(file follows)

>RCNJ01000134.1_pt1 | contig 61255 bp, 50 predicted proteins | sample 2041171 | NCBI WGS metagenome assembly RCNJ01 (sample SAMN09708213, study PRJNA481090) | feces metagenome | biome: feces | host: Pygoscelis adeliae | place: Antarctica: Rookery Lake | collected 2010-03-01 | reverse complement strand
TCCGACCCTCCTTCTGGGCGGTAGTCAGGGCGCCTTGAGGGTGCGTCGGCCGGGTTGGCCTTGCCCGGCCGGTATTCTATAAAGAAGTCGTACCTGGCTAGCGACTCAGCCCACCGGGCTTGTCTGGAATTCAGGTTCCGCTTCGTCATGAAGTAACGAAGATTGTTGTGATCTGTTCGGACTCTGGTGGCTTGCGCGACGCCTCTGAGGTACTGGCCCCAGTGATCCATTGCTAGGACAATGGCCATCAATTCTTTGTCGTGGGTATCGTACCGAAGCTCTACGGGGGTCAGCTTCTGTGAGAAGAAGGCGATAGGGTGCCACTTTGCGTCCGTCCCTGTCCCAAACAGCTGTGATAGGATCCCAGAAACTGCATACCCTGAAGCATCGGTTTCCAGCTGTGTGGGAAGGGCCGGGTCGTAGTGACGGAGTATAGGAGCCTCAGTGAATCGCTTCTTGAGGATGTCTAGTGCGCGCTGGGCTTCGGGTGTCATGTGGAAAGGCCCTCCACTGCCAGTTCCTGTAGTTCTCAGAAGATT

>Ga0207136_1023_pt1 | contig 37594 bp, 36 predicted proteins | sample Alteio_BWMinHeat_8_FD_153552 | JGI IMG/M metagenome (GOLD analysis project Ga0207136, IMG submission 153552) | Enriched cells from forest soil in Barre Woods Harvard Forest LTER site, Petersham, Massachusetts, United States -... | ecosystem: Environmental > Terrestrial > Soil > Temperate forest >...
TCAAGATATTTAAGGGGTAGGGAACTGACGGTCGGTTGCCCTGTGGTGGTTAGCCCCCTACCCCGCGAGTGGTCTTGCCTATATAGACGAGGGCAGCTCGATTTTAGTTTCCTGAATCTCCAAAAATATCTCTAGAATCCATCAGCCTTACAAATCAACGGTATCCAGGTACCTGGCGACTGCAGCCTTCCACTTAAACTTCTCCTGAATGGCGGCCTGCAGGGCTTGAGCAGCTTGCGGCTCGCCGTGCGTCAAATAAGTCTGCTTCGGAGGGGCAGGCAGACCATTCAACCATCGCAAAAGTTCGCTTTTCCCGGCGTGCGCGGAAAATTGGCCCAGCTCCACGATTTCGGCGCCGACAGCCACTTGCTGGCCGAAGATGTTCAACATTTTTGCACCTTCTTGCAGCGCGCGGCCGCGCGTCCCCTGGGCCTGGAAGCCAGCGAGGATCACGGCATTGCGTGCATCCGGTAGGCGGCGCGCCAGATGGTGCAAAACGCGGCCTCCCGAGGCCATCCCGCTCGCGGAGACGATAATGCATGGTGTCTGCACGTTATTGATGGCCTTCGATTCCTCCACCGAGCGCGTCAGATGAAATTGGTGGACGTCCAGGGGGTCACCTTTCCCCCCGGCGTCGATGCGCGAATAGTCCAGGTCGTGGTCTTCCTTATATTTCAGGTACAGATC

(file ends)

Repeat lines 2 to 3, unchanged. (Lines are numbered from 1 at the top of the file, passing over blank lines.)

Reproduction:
TCCGACCCTCCTTCTGGGCGGTAGTCAGGGCGCCTTGAGGGTGCGTCGGCCGGGTTGGCCTTGCCCGGCCGGTATTCTATAAAGAAGTCGTACCTGGCTAGCGACTCAGCCCACCGGGCTTGTCTGGAATTCAGGTTCCGCTTCGTCATGAAGTAACGAAGATTGTTGTGATCTGTTCGGACTCTGGTGGCTTGCGCGACGCCTCTGAGGTACTGGCCCCAGTGATCCATTGCTAGGACAATGGCCATCAATTCTTTGTCGTGGGTATCGTACCGAAGCTCTACGGGGGTCAGCTTCTGTGAGAAGAAGGCGATAGGGTGCCACTTTGCGTCCGTCCCTGTCCCAAACAGCTGTGATAGGATCCCAGAAACTGCATACCCTGAAGCATCGGTTTCCAGCTGTGTGGGAAGGGCCGGGTCGTAGTGACGGAGTATAGGAGCCTCAGTGAATCGCTTCTTGAGGATGTCTAGTGCGCGCTGGGCTTCGGGTGTCATGTGGAAAGGCCCTCCACTGCCAGTTCCTGTAGTTCTCAGAAGATT

>Ga0207136_1023_pt1 | contig 37594 bp, 36 predicted proteins | sample Alteio_BWMinHeat_8_FD_153552 | JGI IMG/M metagenome (GOLD analysis project Ga0207136, IMG submission 153552) | Enriched cells from forest soil in Barre Woods Harvard Forest LTER site, Petersham, Massachusetts, United States -... | ecosystem: Environmental > Terrestrial > Soil > Temperate forest >...